Baby’s Cradle, Europe c. 1810
A separate bed prevented babies being accidentally smothered by a parent—
The wicker cradle could not hold the baby but it was just the right weight for torn bits of lace, a handful of sequins, a single loop of thread. The baby could sleep in the icebox, the wooden chest down in the kitchen. Its top flips open to silver like a grinning mouth. The baby would be cold and quiet.
—with no secure mechanism to prevent over-rocking, babies often fell out on to the floor or worse still into a nearby fireplace—
Baby’s Feeding Bottle, c. 1850
All black metal.
You cannot see inside, all darkness.
You are the mother.
You could fill the bottle with milk or fill it with opium
to calm a child.
Breast Pump, 1905
From breast to bottle—
I imagine the black tub snaking.
The pump’s sucking grasping
suction funnel and relieving chamber.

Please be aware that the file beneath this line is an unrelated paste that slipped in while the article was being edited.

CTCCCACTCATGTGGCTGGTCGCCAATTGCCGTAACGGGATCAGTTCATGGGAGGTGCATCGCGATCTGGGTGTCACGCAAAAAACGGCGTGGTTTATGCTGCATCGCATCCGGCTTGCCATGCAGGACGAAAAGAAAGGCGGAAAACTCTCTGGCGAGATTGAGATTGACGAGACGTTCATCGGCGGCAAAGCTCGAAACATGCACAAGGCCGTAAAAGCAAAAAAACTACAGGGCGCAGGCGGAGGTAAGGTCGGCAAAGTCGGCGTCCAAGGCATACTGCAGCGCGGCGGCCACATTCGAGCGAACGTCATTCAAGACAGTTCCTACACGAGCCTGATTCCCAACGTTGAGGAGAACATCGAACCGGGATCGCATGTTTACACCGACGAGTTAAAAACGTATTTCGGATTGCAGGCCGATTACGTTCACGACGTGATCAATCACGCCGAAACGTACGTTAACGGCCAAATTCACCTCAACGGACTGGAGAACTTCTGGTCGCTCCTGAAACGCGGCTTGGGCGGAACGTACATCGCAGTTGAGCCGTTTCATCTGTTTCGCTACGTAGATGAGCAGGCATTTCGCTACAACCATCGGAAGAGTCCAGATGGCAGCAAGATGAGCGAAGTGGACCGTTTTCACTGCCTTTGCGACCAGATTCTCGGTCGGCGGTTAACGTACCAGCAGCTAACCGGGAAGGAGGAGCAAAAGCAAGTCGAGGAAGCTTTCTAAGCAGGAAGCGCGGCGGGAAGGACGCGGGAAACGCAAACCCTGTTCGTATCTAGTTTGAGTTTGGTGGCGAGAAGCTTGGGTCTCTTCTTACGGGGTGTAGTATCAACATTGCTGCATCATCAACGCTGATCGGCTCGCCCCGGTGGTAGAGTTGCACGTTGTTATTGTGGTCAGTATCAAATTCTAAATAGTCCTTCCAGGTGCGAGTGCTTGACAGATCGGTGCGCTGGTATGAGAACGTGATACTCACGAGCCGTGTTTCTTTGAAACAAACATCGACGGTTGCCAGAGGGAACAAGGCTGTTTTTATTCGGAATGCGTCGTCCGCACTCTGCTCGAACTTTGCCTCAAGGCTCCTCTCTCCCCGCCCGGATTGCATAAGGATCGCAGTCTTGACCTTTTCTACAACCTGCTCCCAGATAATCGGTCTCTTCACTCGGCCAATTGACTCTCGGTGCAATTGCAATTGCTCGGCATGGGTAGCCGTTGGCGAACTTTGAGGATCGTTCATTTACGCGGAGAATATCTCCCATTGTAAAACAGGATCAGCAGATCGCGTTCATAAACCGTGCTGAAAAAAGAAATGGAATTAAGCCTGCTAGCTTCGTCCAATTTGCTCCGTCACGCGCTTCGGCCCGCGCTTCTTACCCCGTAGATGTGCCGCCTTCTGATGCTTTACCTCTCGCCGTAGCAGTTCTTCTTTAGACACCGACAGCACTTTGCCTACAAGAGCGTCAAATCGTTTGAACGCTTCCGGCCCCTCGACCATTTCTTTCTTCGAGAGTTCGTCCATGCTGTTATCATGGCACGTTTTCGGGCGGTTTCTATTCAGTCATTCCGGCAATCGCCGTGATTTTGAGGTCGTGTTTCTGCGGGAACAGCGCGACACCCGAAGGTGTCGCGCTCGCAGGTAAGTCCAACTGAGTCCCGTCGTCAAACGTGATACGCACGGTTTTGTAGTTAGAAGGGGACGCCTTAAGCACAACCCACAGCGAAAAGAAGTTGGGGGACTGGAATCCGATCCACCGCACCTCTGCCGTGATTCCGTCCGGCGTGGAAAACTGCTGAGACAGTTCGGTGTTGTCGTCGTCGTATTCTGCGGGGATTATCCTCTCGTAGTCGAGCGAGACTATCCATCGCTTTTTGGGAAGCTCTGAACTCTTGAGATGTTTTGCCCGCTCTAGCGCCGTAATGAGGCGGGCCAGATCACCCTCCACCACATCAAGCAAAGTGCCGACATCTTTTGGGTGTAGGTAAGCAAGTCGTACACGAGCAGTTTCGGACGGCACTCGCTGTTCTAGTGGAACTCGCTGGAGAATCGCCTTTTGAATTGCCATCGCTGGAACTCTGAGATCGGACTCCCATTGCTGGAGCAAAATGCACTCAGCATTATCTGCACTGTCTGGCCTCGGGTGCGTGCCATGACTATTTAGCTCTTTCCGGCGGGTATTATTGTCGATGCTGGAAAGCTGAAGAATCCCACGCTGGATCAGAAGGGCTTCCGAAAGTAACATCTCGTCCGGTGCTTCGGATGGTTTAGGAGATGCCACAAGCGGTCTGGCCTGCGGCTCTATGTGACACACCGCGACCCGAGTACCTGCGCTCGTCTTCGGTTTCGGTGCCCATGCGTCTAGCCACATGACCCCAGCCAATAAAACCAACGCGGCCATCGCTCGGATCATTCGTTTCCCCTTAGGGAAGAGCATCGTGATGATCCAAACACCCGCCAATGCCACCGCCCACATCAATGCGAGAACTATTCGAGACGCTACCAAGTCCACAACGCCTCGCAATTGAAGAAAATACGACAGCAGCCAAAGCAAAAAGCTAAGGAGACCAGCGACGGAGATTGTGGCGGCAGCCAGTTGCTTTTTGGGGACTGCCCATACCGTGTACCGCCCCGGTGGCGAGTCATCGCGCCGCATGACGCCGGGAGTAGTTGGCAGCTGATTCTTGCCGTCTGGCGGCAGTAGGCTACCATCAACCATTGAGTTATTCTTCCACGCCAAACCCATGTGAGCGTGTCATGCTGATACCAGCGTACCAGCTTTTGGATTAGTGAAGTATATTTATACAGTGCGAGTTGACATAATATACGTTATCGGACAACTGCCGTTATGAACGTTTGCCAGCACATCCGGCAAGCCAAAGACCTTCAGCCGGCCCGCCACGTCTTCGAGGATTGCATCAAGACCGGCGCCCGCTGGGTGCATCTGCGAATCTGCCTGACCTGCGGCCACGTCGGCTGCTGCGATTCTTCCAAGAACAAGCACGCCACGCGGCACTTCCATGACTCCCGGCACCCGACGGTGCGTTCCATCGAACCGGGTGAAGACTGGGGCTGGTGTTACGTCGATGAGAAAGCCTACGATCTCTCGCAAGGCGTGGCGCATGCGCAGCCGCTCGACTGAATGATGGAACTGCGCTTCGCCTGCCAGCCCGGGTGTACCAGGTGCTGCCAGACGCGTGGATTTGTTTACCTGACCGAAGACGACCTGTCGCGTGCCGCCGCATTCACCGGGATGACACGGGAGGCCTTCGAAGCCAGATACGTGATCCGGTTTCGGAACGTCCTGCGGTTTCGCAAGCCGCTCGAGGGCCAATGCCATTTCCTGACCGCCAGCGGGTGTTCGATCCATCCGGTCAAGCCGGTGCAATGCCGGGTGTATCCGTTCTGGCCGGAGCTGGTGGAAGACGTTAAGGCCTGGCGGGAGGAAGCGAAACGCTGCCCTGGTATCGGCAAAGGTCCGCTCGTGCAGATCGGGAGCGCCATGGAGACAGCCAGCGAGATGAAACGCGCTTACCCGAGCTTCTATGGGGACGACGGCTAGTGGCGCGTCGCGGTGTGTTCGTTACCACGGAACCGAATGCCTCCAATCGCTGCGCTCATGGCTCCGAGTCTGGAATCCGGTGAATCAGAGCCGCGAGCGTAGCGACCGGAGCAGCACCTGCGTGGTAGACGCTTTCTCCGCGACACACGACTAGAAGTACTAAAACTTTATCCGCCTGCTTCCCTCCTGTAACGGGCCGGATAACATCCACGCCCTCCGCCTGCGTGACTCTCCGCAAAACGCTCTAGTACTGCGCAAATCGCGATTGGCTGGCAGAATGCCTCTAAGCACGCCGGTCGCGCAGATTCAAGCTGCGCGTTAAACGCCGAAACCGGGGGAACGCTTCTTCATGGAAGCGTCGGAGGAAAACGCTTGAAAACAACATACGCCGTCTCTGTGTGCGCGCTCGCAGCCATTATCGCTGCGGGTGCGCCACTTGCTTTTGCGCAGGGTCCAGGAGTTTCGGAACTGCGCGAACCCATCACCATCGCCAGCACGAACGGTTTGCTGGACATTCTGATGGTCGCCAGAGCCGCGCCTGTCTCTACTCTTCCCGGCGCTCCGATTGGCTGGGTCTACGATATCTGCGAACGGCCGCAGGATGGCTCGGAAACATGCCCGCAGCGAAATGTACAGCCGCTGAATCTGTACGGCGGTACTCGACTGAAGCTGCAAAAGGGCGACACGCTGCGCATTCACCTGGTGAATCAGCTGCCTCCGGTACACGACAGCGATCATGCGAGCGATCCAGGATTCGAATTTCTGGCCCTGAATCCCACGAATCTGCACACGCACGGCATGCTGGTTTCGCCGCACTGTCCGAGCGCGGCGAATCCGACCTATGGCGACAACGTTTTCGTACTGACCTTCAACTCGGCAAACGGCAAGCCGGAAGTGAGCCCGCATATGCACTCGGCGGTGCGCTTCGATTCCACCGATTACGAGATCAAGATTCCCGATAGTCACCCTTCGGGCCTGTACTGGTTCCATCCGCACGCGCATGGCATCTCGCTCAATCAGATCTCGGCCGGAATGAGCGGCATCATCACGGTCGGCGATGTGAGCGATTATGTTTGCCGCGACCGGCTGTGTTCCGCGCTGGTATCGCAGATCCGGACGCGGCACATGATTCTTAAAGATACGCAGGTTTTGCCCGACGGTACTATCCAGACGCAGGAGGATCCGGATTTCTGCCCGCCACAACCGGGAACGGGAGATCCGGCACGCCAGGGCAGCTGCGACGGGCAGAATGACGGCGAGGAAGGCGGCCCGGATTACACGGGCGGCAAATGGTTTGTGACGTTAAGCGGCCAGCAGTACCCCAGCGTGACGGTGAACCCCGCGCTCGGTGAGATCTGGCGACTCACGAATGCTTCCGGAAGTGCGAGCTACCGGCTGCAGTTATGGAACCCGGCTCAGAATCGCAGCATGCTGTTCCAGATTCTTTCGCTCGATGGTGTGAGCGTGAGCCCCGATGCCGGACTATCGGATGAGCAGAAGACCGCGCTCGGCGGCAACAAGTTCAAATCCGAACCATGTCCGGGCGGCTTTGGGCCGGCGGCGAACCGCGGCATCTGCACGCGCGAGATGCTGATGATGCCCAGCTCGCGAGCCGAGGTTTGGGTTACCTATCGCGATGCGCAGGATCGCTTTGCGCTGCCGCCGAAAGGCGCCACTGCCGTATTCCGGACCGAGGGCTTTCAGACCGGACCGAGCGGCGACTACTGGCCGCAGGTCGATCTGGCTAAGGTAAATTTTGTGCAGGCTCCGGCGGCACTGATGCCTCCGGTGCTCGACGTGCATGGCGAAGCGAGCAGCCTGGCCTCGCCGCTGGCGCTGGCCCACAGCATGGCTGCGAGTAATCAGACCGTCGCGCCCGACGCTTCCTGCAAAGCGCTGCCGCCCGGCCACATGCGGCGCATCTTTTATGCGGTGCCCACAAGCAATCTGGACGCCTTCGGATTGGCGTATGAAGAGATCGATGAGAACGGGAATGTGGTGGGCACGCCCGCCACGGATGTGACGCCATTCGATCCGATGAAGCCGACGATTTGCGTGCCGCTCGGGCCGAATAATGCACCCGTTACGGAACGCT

Studying it, my nipples sting in memory.
I want to put the globe of blown glass in my mouth.
Coral Rattle, 1650
The rattle on a silver pink beach.
Lozenges of yellow light on the sea.
Sand sagging the toddler’s pull up.
Hurt me, my daughter says knowing nothing.
about hurt while the sea hisses and spits at the shoreline.
Coral will stop gums bleeding. Coral will quit the crying.
Pap Bowls, 1830-1850
Baby’s first food, bread or flour boiled with milk to make it soppy, soggy, to turn it into syllables stuffed in an infant’s mouth to shut her up—
Swaddling Band, France, 18th Century
After her birth, the nurses show me how to wrap the baby in her flannel,
how to bind her tightly, how to turn her back into an object I can keep.
Nicole Cooley grew up in New Orleans and now lives outside of NYC. She has published four books of poems, most recently Breach (LSU Press) and Milk Dress (Alice James Books), both in 2010, and a novel. Her work has appeared most recently in The Rumpus, Drunken Boat, and the Academy of American Poets Poem-A-Day. She is the director of the MFA Program in Creative Writing and Literary Translation at Queens College-City University of New York.1